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This eBook from the Gutenberg Project consists of approximately 118 pages of information about A Yankee in the Trenches.

After that we blacked our faces.  This is always done to prevent the whiteness of the skin from showing under the flare lights.  Also to distinguish your own men when you get to the Boche trench.

Then we wrote letters and gave up our identification discs and were served with persuader sticks or knuckle knives, and with “Mills” bombs.

The persuader is a short, heavy bludgeon with a nail-studded head.  You thump Fritz on the head with it.  Very handy at close quarters.  The knuckle knife is a short dagger with a heavy brass hilt that covers the hand.  Also very good for close work, as you can either strike or stab with it.

We moved up to the front trenches at about half-past ten.  At zero minus ten, that is, ten minutes of eleven, our artillery opened up.  It was the first bombardment I had ever been under, and it seemed as though all the guns in the world were banging away.  Afterwards I found that it was comparatively light, but it didn’t seem so then.

The guns were hardly started when there was a sound like escaping steam.  Jerry leaned over and shouted in my ear:  “There goes the gas.  May it finish the blighters.”

Blofeld came dashing up just then, very much excited because he found we had not put on our masks, through some slip-up in the orders.  We got into them quick.  But as it turned out there was no need.  There was a fifteen-mile wind blowing, which carried the gas away from us very rapidly.  In fact it blew it across the Boche trenches so fast that it didn’t bother them either.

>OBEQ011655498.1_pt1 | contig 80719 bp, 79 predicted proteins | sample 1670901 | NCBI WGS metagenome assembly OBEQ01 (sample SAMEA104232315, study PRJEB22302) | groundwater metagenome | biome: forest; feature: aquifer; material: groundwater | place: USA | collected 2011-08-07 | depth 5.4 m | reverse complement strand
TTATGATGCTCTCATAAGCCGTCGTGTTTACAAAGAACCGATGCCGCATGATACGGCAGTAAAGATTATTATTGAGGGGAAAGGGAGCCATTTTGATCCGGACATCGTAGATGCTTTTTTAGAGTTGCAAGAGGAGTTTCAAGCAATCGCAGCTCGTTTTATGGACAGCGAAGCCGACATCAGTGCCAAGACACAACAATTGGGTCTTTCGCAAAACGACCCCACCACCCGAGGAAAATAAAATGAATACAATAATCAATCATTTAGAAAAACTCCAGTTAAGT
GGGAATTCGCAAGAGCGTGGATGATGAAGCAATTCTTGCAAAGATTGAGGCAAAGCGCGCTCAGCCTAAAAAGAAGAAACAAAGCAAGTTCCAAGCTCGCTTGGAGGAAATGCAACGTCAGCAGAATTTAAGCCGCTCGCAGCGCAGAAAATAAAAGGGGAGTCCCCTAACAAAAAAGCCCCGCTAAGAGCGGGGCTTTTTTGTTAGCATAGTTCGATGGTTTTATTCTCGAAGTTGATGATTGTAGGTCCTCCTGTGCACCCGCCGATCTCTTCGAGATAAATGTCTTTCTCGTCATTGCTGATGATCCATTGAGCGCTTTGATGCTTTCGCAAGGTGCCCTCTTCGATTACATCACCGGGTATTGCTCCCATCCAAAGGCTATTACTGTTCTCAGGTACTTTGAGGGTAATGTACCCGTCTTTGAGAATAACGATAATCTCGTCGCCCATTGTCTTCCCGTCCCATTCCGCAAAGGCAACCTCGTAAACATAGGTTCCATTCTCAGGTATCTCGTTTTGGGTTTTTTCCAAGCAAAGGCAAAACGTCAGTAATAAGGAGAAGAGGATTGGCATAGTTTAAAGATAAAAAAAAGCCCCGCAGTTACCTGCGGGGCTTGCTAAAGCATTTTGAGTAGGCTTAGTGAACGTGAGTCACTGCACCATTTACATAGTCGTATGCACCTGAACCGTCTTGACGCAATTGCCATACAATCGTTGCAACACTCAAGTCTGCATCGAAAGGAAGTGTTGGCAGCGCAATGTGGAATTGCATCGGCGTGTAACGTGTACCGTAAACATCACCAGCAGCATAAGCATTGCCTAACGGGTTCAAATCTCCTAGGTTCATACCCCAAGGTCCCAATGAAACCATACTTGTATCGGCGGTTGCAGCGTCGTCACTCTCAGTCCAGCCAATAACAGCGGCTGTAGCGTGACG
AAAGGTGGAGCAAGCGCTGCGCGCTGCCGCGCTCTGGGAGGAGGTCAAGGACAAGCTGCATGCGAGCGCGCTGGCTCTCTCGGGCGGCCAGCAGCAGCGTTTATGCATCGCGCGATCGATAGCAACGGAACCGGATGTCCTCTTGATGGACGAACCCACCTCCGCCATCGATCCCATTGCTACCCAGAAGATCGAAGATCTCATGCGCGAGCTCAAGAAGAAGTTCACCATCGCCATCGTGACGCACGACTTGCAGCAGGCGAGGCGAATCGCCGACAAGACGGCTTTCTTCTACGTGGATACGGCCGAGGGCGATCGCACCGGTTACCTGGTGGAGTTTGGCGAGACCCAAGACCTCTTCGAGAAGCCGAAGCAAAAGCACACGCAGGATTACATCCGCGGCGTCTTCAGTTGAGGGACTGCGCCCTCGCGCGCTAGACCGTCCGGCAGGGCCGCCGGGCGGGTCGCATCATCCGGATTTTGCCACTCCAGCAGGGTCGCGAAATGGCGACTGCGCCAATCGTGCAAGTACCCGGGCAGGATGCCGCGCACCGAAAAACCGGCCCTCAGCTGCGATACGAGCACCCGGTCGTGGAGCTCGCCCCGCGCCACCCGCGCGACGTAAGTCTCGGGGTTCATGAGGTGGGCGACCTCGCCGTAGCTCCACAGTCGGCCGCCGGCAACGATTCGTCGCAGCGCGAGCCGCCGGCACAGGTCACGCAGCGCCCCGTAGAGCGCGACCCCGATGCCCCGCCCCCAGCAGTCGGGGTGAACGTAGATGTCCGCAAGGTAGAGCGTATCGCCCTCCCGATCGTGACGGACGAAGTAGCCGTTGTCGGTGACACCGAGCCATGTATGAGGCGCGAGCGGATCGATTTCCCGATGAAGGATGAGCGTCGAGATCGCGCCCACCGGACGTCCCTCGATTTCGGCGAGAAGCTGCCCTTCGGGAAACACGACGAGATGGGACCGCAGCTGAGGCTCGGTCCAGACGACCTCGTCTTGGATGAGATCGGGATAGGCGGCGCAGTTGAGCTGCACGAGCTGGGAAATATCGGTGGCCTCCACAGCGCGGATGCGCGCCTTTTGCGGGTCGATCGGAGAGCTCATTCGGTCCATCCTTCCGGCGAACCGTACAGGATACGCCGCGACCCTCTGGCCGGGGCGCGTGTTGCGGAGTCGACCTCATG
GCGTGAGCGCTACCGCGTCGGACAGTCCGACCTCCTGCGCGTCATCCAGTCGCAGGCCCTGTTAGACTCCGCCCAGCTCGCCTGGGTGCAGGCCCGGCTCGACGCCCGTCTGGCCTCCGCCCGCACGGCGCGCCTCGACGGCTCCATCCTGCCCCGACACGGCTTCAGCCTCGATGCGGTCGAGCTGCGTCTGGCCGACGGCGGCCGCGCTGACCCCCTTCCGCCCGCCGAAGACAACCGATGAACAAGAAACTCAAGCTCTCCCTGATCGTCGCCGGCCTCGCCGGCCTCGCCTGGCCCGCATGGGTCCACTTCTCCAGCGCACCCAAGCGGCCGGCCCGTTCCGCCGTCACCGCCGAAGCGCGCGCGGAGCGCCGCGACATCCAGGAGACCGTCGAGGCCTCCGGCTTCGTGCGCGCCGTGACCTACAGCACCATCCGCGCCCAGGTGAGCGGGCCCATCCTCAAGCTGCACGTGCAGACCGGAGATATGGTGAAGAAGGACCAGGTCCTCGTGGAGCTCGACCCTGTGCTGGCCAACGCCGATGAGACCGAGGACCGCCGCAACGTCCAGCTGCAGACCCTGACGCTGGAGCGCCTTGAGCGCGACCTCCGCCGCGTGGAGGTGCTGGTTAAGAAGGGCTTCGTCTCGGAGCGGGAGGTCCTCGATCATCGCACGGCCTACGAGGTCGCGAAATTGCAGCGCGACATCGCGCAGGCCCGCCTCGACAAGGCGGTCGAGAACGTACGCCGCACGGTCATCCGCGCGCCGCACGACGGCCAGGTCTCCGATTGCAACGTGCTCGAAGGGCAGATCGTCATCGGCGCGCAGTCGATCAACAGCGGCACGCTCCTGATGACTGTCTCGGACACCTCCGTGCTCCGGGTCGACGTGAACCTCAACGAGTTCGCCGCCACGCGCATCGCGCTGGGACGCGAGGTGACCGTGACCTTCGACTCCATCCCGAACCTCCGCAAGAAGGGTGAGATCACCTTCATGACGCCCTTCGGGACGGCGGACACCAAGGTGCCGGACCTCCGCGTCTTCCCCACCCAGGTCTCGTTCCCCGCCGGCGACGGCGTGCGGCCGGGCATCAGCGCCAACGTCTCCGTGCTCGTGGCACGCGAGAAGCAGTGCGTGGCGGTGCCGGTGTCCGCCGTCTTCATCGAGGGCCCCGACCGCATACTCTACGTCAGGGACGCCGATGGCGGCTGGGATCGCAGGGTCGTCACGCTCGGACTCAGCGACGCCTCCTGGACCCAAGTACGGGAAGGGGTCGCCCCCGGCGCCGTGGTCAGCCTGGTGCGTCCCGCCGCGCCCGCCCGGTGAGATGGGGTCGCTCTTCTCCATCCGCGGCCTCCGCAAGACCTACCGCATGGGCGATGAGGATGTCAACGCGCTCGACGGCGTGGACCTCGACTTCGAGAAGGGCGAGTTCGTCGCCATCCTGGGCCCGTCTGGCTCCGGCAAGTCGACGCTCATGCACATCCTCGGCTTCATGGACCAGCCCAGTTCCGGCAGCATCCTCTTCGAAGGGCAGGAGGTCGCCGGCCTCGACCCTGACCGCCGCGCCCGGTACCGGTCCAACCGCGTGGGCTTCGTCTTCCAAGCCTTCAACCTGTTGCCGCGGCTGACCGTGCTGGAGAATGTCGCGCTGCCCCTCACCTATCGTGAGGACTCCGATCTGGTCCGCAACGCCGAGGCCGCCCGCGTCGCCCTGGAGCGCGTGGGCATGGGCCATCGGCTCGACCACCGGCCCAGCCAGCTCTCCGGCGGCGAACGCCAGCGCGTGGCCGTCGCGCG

The barrage fire kept up right up to zero, as per schedule.  At thirty seconds of eleven I looked at my watch and the din was at its height.  At exactly eleven it stopped short.  Fritz was still sending some over, but comparatively there was silence.  After the ear-splitting racket it was almost still enough to hurt.

And in that silence over the top we went.

Lanes had been cut through our wire, and we got through them quickly.  The trenches were about one hundred twenty yards apart and we still had nearly one hundred to go.  We dropped and started to crawl.  I skinned both my knees on something, probably old wire, and both hands.  I could feel the blood running into my puttees, and my rifle bothered me as I was afraid of jabbing Jerry, who was just ahead of me as first bayonet man.

They say a drowning man or a man in great danger reviews his past.  I didn’t.  I spent those few minutes wondering when the machine-gun fire would come.

I had the same “gone” feeling in the pit of the stomach that you have when you drop fast in an elevator.  The skin on my face felt tight, and I remember that I wanted to pucker my nose and pull my upper lip down over my teeth.

We got clean up to their wire before they spotted us.  Their entanglements had been flattened by our barrage fire, but we had to get up to pick our way through, and they saw us.

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